- ‘Breaking Bad’ movie will show us what happened to Jesse Pinkman 5 Years Ago
- How to stream ROH Wrestling’s Honor For All Today 7:30 AM
- How to stream Steelers vs. Titans in NFL preseason action Today 7:00 AM
- How to stream ‘Good Eats: The Return’ online Today 7:00 AM
- How to stream ‘Power’ season 6 Today 6:00 AM
- Your best bets for finding discounted and refurbished Airpods Today 6:00 AM
- How to stream Barcelona vs. Real Betis Saturday 11:31 PM
- How to stream Tottenham Hotspur vs. Newcastle Saturday 11:21 PM
- All of the ‘Avengers: Endgame’ Easter eggs discovered by fans Saturday 6:52 PM
- Every big announcement made at D23 about Disney+ Saturday 6:33 PM
- The best haunted house movies to watch online in 2019 Saturday 4:13 PM
- Andy Ngo seen laughing as Patriot Prayer members plan an attack in newly emerged video Saturday 3:59 PM
- How to stream Manchester City vs. Bournemouth Saturday 3:25 PM
- Catholic priest allegedly spent church money on Grindr hookups Saturday 3:04 PM
- Nicolás Maduro’s English Twitter account was suspended with no public explanation Saturday 2:06 PM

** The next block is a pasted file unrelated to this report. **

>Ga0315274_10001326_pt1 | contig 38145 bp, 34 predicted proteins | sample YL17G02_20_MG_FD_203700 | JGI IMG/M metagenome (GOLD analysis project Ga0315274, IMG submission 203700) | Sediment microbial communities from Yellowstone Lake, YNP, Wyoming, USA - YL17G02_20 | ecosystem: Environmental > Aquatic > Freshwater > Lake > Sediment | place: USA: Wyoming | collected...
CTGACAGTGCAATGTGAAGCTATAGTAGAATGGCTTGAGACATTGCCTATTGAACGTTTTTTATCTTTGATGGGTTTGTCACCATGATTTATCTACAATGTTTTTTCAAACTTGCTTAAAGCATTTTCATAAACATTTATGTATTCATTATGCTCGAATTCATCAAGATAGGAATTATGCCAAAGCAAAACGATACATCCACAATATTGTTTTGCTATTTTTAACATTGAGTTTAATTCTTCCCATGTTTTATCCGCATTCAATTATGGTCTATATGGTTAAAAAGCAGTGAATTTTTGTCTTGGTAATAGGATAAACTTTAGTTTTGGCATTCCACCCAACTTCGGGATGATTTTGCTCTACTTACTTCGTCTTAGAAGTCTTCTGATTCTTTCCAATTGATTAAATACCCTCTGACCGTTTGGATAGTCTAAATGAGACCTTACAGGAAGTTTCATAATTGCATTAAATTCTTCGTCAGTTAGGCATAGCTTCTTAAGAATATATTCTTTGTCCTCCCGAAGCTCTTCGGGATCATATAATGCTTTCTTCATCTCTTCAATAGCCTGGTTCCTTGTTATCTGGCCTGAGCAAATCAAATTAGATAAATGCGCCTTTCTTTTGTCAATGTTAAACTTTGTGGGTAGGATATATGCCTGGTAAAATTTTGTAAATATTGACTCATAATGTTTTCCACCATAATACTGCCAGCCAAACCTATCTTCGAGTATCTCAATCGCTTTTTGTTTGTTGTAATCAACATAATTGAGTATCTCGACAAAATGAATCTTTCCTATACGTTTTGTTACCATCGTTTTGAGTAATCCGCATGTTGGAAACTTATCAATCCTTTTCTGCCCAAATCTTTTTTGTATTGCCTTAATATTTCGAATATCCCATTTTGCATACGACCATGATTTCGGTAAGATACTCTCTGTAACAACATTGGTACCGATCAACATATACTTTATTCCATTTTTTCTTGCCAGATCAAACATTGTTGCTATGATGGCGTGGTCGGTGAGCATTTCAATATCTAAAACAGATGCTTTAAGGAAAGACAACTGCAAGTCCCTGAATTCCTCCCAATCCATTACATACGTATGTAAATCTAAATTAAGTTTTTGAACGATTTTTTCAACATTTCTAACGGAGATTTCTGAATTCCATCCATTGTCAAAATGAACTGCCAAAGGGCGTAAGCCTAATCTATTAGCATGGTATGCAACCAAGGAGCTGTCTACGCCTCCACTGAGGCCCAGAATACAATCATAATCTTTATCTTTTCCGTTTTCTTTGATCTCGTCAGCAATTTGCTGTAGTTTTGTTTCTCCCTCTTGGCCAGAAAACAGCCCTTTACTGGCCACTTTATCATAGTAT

The 5 biggest lies you’ve been told about orgasms
Spoiler: Sex is about a whole lot more than getting off.
This article features frank discussions of sexuality and is NSFW.
There’s already a subreddit and a podcast devoted to orgasms, but this week got the Internet talking about pleasure in a whole new way. On Tuesday, a study from the Journal of Sexual Medicine quickly went viral, getting picked up by HuffPost, Jezebel, Autostraddle, BuzzFeed, Bustle, Mic, and Cosmo. In it, the Journal compared how often men and women have orgasms during sex.
The study, which polled more than 6,000 Americans between the ages of 21 and 65, concluded that men, on average, have orgasms during 85 percent of sexual encounters, whereas women have orgasms during approximately 63 percent of their sexual encounters. This percentage, however, increased among gay women, who reported having orgasms 75 percent of the time during sex, which researchers attributed to “lesbian women being more comfortable and familiar with the female body.”
If you read about this study, and you are familiar with the concept of sex, have had sex with another person in your entire life, or have ever logged onto PornHub, you probably weren’t surprised by the results. (Lesbian women are “more comfortable and familiar with the female body, Journal of Sexual Medicine? Is water wet? Do dogs bark? Is Taylor Swift’s new music video polarizing? Please regale us with more pearls of your unique insight into female sexuality.)